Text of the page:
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The History Of Saint Mary's Lidgate

Memorials

There are a few memorial inscriptions on the walls and in the floors, to people of the past who have been associated with this church and parish.

By far the most interesting memorial here is the brass effigy of a priest, about 20 inches in length and of mid 15th century date, which is set in the chancel floor near the Communion rail. The head of the priest had been lost for many years and was carefully renewed about 1910. This is believed to be the brass of John of Lydgate, who was born here about 1370 and became a monk at the Benedictine Abbey of Bury St. Edmunds. He is better known as a very prolific mediaeval poet, of considerable repute, who knew Geoffrey Chaucer. Visitors to Long Melford Church should find the tiny Clopton Chantry Chapel there, where the roof cornices are inscribed with many verses which are attributed to him. The figure, dressed in Eucharistic vestments, was originally part of a much larger brass.

The following ledger slabs may be seen in the floors:-

  1. In the chancel. John Isaacson (1828), Rector here for 23 years, and Ann his wife (1819).
  2. In the south chapel. Francis Ward (1720).
  3. Also in the south chapel - his wife Rebecca (daughter of Richard Godfrey of Brinkley), who died in 1716, also their infant son and daughter, Charles and Jane.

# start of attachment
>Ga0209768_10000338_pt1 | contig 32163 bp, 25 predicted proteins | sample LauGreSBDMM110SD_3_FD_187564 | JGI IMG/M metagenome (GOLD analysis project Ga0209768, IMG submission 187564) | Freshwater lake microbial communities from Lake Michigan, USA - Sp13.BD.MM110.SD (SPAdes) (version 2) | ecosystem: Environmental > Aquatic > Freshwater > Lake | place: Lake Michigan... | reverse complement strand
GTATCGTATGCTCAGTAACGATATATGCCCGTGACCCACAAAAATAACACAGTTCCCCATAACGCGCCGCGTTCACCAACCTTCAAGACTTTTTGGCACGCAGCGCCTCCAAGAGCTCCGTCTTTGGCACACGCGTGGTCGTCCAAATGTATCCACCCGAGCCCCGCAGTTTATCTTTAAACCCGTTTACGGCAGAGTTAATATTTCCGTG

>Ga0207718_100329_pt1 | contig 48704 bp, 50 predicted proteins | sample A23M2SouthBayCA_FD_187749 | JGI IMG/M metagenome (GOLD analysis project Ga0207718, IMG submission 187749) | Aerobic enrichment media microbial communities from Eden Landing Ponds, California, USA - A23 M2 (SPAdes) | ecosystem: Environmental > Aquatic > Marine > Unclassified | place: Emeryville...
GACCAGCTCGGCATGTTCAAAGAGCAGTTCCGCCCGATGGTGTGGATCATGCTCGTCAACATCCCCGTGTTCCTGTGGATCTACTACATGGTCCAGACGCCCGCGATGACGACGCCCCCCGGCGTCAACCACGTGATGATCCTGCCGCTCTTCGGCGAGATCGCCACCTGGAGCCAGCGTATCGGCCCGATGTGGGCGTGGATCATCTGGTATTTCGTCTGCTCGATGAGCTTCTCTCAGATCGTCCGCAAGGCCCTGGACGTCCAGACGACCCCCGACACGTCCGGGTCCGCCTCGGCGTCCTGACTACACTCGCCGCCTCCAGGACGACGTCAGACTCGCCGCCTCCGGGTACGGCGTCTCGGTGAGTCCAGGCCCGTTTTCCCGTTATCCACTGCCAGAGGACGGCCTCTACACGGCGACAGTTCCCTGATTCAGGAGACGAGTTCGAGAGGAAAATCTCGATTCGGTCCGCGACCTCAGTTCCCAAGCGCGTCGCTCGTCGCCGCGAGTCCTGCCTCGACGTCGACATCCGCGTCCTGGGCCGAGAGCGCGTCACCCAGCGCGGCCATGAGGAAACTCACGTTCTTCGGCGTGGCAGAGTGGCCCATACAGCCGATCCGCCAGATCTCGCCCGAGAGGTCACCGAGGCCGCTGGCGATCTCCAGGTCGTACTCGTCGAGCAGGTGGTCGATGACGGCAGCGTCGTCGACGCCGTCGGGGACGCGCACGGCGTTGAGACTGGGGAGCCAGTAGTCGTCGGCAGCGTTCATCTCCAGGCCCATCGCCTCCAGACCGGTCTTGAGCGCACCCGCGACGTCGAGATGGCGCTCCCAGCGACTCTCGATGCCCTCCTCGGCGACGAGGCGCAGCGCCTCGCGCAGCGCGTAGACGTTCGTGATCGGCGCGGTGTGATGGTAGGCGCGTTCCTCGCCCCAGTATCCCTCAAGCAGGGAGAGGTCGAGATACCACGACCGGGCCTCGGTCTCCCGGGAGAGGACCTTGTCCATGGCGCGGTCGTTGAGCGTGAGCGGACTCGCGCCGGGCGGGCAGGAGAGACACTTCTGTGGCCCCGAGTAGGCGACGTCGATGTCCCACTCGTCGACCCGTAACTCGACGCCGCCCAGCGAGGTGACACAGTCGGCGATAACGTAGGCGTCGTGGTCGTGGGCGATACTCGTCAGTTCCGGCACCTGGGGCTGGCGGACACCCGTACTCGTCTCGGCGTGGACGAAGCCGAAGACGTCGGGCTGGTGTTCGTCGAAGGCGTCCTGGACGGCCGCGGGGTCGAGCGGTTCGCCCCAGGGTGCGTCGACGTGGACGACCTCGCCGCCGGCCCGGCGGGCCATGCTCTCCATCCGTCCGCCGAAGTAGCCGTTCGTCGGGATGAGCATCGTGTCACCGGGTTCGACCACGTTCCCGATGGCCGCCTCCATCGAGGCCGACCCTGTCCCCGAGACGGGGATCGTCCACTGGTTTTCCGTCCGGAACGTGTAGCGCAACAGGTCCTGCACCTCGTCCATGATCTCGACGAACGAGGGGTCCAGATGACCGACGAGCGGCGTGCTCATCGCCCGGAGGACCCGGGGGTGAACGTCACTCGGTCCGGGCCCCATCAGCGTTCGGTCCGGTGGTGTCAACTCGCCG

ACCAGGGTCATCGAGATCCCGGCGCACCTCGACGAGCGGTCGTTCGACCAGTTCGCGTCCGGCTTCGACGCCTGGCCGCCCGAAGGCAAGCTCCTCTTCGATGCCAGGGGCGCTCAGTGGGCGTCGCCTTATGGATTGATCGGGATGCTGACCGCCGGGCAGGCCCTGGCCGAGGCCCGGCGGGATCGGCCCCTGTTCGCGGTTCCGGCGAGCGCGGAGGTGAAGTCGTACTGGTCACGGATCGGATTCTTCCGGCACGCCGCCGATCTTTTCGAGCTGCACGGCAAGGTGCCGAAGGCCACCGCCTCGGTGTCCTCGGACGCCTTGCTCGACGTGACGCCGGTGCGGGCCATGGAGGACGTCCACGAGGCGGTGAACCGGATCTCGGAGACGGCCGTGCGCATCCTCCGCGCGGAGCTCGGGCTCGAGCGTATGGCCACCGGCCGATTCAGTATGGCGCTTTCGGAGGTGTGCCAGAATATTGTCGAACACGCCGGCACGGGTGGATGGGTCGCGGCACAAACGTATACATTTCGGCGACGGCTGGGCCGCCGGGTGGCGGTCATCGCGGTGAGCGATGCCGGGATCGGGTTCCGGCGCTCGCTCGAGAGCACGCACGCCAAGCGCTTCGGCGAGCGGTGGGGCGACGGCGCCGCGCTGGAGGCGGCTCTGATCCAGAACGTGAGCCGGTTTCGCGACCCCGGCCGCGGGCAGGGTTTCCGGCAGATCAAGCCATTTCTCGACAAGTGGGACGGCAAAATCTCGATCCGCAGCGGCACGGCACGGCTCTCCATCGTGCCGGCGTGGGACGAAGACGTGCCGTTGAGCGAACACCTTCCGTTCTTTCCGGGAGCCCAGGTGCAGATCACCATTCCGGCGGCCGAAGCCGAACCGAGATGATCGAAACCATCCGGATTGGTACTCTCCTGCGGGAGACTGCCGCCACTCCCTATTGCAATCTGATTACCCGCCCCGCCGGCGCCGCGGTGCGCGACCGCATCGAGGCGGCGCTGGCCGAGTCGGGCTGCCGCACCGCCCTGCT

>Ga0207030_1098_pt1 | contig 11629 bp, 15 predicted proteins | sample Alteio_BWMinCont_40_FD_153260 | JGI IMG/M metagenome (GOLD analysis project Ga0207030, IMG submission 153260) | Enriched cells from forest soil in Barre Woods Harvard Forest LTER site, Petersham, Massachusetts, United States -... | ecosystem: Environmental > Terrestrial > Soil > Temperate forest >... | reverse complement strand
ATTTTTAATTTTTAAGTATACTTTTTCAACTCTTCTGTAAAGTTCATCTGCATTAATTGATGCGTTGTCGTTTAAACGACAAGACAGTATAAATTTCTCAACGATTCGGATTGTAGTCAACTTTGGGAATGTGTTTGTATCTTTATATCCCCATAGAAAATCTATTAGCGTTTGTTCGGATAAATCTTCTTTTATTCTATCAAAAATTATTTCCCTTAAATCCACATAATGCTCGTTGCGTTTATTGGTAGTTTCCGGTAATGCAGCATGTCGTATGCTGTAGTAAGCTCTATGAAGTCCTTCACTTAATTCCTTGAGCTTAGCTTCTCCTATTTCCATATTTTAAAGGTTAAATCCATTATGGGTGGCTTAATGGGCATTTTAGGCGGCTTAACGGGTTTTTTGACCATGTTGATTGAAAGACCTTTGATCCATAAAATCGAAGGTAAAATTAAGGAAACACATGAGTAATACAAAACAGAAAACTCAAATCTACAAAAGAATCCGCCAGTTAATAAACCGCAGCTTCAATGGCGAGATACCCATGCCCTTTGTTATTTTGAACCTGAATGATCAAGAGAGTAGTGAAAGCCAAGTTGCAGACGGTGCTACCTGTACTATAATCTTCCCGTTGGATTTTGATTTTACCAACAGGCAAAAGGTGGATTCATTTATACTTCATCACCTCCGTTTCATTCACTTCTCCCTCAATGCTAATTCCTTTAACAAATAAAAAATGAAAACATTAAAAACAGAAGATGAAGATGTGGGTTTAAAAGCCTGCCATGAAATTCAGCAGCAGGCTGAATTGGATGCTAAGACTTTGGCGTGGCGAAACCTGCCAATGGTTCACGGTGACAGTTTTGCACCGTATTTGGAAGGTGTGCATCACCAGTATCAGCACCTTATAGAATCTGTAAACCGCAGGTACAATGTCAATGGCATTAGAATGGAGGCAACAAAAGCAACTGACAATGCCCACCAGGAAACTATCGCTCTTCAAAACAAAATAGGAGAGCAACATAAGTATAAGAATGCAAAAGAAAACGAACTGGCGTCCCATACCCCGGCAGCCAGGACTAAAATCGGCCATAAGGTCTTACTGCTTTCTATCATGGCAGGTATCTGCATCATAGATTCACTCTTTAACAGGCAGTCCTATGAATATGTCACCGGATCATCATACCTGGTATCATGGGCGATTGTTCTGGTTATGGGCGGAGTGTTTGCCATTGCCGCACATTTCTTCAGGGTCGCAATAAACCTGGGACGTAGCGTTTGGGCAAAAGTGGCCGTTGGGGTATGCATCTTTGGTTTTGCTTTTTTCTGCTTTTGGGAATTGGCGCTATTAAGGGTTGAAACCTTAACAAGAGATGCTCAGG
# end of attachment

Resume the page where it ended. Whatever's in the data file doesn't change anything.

4. West of the pulpit. Elizabeth Godfrey (sister of Rebecca), who died in 1630.

Three memorial plaques may be seen on the walls.

  1. In the south aisle. Francis Norman Bocock, J.P., who was Rector's Warden for 24 years (1932), Mary his second wife (1953) and their eldest daughter, Mary, (1956).
  2. Near the chancel arch. Captain Thomas Catchpole, who was killed in Egypt in 1917.
  3. Near the rood-loft staircase. A plaque (by W.A. Forsyth of London) recording the gift of the new altar, screen and side chapel restoration in 1934, in memory of Mary Spencer Gray, by the Rev'd Ernest Awdrey Gray, who was Vicar here from 1889-1930.

The tower now contains two bells, three others having been sold earlier this century. Both were made by John Draper of Thetford in 1624-5. The treble bell weighs 4.5 cwt and is 28 inches in diameter and the tenor, which has a diameter of almost 30 inches, weighs 5.25 cwt.

Last Modified Thursday 05 May 2011